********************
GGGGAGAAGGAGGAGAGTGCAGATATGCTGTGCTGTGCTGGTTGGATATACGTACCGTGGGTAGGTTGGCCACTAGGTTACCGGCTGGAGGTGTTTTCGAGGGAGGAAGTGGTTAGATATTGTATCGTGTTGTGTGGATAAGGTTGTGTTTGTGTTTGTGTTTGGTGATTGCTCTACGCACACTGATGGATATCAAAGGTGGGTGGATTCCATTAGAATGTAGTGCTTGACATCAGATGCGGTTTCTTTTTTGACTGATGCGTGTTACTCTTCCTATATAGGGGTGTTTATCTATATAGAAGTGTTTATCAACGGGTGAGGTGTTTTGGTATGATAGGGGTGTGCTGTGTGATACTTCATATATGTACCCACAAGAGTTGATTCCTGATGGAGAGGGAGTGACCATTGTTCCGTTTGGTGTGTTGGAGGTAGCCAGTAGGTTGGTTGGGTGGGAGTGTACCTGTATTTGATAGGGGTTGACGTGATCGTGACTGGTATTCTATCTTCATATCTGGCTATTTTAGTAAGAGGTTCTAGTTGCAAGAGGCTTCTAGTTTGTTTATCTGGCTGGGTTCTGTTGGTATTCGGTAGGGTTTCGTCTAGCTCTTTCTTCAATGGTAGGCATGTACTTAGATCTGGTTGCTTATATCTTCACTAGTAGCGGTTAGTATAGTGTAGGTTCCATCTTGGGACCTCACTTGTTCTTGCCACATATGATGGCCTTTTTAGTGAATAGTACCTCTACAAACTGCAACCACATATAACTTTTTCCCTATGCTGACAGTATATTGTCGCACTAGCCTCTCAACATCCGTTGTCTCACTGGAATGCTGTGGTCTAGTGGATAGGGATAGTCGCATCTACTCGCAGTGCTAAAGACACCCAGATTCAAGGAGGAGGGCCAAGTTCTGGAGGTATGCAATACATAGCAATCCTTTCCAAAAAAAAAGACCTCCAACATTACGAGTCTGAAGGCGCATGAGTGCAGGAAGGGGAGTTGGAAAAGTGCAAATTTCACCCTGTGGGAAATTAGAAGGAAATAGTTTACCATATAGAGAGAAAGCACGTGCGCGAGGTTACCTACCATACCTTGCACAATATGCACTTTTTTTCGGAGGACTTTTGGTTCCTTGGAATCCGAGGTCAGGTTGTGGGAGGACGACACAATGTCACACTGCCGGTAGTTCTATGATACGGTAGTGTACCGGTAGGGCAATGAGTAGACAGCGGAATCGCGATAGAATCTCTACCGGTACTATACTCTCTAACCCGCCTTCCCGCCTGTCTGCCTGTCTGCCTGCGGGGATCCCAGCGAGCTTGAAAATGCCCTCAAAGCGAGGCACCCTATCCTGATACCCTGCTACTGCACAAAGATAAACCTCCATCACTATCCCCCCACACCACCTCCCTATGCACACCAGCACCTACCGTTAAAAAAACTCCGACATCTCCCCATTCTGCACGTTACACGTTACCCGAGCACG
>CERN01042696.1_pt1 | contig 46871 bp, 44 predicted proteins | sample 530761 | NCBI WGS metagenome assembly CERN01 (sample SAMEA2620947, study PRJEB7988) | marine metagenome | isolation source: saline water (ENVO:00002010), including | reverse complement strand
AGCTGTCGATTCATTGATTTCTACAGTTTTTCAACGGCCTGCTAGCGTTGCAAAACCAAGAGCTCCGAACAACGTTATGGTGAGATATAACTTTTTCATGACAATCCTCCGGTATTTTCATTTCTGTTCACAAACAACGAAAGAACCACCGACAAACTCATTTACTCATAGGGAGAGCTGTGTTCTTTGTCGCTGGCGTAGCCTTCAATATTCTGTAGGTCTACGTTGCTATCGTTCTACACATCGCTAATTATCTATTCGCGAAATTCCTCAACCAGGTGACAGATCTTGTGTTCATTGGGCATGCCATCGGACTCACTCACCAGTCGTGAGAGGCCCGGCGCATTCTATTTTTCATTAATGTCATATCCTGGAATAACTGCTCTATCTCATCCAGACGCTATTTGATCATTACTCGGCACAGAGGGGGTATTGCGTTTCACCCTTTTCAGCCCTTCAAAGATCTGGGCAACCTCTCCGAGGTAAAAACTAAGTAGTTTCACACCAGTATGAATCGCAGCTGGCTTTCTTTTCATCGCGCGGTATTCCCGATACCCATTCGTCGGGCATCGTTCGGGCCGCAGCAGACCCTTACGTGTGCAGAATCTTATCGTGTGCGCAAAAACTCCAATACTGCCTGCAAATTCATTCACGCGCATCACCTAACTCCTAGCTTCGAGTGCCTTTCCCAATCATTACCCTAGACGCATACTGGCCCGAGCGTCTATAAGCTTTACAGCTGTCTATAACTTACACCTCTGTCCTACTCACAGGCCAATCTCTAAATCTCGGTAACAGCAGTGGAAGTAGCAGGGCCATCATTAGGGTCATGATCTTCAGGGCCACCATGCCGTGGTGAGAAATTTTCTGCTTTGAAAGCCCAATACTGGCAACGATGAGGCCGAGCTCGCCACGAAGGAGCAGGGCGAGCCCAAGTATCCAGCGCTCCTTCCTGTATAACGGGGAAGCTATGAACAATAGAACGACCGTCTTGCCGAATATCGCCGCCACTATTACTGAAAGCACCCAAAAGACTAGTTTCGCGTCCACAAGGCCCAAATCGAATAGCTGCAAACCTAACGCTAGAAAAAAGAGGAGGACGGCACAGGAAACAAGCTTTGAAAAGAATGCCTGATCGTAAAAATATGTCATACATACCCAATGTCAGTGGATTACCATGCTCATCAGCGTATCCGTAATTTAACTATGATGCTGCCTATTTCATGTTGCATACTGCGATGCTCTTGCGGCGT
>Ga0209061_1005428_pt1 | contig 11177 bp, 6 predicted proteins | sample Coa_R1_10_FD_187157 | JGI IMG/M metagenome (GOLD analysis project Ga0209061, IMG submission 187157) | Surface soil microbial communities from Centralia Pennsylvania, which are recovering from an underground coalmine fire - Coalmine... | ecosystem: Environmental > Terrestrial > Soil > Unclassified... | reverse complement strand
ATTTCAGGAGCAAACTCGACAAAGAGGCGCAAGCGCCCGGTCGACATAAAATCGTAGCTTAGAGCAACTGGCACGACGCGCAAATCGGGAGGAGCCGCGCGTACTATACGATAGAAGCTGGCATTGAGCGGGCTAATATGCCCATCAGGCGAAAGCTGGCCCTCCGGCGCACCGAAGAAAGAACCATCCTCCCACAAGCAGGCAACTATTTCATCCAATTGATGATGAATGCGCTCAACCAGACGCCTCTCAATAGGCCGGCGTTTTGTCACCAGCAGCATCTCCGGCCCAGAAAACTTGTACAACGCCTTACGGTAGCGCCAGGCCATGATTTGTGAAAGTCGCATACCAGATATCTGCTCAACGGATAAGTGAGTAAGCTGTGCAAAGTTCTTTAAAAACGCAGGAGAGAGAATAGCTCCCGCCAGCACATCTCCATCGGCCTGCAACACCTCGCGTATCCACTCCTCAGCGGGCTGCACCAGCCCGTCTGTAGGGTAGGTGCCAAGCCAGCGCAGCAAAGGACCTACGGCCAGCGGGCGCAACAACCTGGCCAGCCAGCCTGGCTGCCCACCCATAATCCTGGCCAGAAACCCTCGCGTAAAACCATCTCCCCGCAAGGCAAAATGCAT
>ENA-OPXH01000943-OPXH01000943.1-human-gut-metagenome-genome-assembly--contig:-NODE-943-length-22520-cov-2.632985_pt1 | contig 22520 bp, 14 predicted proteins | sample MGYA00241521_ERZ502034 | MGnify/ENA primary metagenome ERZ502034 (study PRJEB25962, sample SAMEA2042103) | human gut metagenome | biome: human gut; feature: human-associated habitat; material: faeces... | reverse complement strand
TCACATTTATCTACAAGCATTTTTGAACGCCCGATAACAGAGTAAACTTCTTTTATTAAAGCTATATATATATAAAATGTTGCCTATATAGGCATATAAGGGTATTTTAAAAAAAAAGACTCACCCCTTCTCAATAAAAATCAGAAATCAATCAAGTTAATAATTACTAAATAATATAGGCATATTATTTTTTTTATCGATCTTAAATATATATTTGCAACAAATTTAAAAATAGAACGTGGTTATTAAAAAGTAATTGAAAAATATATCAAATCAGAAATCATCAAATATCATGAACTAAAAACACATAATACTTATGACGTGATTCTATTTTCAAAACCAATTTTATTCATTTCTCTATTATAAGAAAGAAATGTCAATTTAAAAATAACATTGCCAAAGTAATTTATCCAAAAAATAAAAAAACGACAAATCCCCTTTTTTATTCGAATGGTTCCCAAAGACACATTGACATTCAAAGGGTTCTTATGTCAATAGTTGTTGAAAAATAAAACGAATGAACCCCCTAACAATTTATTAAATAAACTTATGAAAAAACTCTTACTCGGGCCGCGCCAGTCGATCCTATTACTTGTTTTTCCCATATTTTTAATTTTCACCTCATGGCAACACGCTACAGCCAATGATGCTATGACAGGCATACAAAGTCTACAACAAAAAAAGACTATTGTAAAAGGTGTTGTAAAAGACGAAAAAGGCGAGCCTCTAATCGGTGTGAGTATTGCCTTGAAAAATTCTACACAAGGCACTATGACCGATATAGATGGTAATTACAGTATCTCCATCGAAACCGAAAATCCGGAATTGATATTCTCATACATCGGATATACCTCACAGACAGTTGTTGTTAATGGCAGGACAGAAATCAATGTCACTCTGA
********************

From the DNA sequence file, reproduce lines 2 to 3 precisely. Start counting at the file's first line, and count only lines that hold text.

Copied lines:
>CERN01042696.1_pt1 | contig 46871 bp, 44 predicted proteins | sample 530761 | NCBI WGS metagenome assembly CERN01 (sample SAMEA2620947, study PRJEB7988) | marine metagenome | isolation source: saline water (ENVO:00002010), including | reverse complement strand
AGCTGTCGATTCATTGATTTCTACAGTTTTTCAACGGCCTGCTAGCGTTGCAAAACCAAGAGCTCCGAACAACGTTATGGTGAGATATAACTTTTTCATGACAATCCTCCGGTATTTTCATTTCTGTTCACAAACAACGAAAGAACCACCGACAAACTCATTTACTCATAGGGAGAGCTGTGTTCTTTGTCGCTGGCGTAGCCTTCAATATTCTGTAGGTCTACGTTGCTATCGTTCTACACATCGCTAATTATCTATTCGCGAAATTCCTCAACCAGGTGACAGATCTTGTGTTCATTGGGCATGCCATCGGACTCACTCACCAGTCGTGAGAGGCCCGGCGCATTCTATTTTTCATTAATGTCATATCCTGGAATAACTGCTCTATCTCATCCAGACGCTATTTGATCATTACTCGGCACAGAGGGGGTATTGCGTTTCACCCTTTTCAGCCCTTCAAAGATCTGGGCAACCTCTCCGAGGTAAAAACTAAGTAGTTTCACACCAGTATGAATCGCAGCTGGCTTTCTTTTCATCGCGCGGTATTCCCGATACCCATTCGTCGGGCATCGTTCGGGCCGCAGCAGACCCTTACGTGTGCAGAATCTTATCGTGTGCGCAAAAACTCCAATACTGCCTGCAAATTCATTCACGCGCATCACCTAACTCCTAGCTTCGAGTGCCTTTCCCAATCATTACCCTAGACGCATACTGGCCCGAGCGTCTATAAGCTTTACAGCTGTCTATAACTTACACCTCTGTCCTACTCACAGGCCAATCTCTAAATCTCGGTAACAGCAGTGGAAGTAGCAGGGCCATCATTAGGGTCATGATCTTCAGGGCCACCATGCCGTGGTGAGAAATTTTCTGCTTTGAAAGCCCAATACTGGCAACGATGAGGCCGAGCTCGCCACGAAGGAGCAGGGCGAGCCCAAGTATCCAGCGCTCCTTCCTGTATAACGGGGAAGCTATGAACAATAGAACGACCGTCTTGCCGAATATCGCCGCCACTATTACTGAAAGCACCCAAAAGACTAGTTTCGCGTCCACAAGGCCCAAATCGAATAGCTGCAAACCTAACGCTAGAAAAAAGAGGAGGACGGCACAGGAAACAAGCTTTGAAAAGAATGCCTGATCGTAAAAATATGTCATACATACCCAATGTCAGTGGATTACCATGCTCATCAGCGTATCCGTAATTTAACTATGATGCTGCCTATTTCATGTTGCATACTGCGATGCTCTTGCGGCGT